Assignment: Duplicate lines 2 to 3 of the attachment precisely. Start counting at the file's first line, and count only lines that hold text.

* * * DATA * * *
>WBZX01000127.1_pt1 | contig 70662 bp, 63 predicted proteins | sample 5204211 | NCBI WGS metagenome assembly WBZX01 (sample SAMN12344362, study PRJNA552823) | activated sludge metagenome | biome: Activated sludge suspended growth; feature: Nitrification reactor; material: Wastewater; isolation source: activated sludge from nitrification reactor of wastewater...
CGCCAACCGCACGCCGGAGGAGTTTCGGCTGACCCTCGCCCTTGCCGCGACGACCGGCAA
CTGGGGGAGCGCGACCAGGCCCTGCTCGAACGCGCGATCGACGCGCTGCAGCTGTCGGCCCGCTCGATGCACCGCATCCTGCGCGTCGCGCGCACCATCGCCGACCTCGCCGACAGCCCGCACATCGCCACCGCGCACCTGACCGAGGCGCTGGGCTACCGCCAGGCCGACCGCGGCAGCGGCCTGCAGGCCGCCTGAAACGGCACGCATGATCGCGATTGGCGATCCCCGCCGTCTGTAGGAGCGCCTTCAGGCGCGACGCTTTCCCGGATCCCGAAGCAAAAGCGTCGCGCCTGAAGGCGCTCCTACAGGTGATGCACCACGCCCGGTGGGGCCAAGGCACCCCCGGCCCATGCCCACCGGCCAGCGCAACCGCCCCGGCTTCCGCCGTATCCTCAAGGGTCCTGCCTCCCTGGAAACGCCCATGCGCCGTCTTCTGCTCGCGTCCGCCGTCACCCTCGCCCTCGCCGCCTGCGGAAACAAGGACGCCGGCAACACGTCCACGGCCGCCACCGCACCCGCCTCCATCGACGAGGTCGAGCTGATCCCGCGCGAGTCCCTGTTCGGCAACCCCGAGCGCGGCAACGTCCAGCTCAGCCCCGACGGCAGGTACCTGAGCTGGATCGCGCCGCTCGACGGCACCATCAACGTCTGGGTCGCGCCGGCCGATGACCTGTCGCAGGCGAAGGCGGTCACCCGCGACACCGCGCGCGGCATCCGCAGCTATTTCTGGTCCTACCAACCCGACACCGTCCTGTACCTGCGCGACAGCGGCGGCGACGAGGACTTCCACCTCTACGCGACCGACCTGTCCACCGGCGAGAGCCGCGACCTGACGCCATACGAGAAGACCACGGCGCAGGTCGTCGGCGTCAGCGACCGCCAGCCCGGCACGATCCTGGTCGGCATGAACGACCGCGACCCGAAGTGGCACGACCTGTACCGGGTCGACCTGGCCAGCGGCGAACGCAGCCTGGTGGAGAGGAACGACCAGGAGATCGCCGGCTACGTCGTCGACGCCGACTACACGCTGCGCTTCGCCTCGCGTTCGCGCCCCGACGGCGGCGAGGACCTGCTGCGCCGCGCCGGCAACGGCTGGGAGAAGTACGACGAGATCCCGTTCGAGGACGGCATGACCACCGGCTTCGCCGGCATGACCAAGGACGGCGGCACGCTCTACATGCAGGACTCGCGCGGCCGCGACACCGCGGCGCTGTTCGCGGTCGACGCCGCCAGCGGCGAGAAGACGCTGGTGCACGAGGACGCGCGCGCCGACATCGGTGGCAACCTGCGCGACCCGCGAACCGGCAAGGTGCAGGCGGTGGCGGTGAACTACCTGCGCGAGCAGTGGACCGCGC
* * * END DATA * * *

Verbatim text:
CGCCAACCGCACGCCGGAGGAGTTTCGGCTGACCCTCGCCCTTGCCGCGACGACCGGCAA
CTGGGGGAGCGCGACCAGGCCCTGCTCGAACGCGCGATCGACGCGCTGCAGCTGTCGGCCCGCTCGATGCACCGCATCCTGCGCGTCGCGCGCACCATCGCCGACCTCGCCGACAGCCCGCACATCGCCACCGCGCACCTGACCGAGGCGCTGGGCTACCGCCAGGCCGACCGCGGCAGCGGCCTGCAGGCCGCCTGAAACGGCACGCATGATCGCGATTGGCGATCCCCGCCGTCTGTAGGAGCGCCTTCAGGCGCGACGCTTTCCCGGATCCCGAAGCAAAAGCGTCGCGCCTGAAGGCGCTCCTACAGGTGATGCACCACGCCCGGTGGGGCCAAGGCACCCCCGGCCCATGCCCACCGGCCAGCGCAACCGCCCCGGCTTCCGCCGTATCCTCAAGGGTCCTGCCTCCCTGGAAACGCCCATGCGCCGTCTTCTGCTCGCGTCCGCCGTCACCCTCGCCCTCGCCGCCTGCGGAAACAAGGACGCCGGCAACACGTCCACGGCCGCCACCGCACCCGCCTCCATCGACGAGGTCGAGCTGATCCCGCGCGAGTCCCTGTTCGGCAACCCCGAGCGCGGCAACGTCCAGCTCAGCCCCGACGGCAGGTACCTGAGCTGGATCGCGCCGCTCGACGGCACCATCAACGTCTGGGTCGCGCCGGCCGATGACCTGTCGCAGGCGAAGGCGGTCACCCGCGACACCGCGCGCGGCATCCGCAGCTATTTCTGGTCCTACCAACCCGACACCGTCCTGTACCTGCGCGACAGCGGCGGCGACGAGGACTTCCACCTCTACGCGACCGACCTGTCCACCGGCGAGAGCCGCGACCTGACGCCATACGAGAAGACCACGGCGCAGGTCGTCGGCGTCAGCGACCGCCAGCCCGGCACGATCCTGGTCGGCATGAACGACCGCGACCCGAAGTGGCACGACCTGTACCGGGTCGACCTGGCCAGCGGCGAACGCAGCCTGGTGGAGAGGAACGACCAGGAGATCGCCGGCTACGTCGTCGACGCCGACTACACGCTGCGCTTCGCCTCGCGTTCGCGCCCCGACGGCGGCGAGGACCTGCTGCGCCGCGCCGGCAACGGCTGGGAGAAGTACGACGAGATCCCGTTCGAGGACGGCATGACCACCGGCTTCGCCGGCATGACCAAGGACGGCGGCACGCTCTACATGCAGGACTCGCGCGGCCGCGACACCGCGGCGCTGTTCGCGGTCGACGCCGCCAGCGGCGAGAAGACGCTGGTGCACGAGGACGCGCGCGCCGACATCGGTGGCAACCTGCGCGACCCGCGAACCGGCAAGGTGCAGGCGGTGGCGGTGAACTACCTGCGCGAGCAGTGGACCGCGC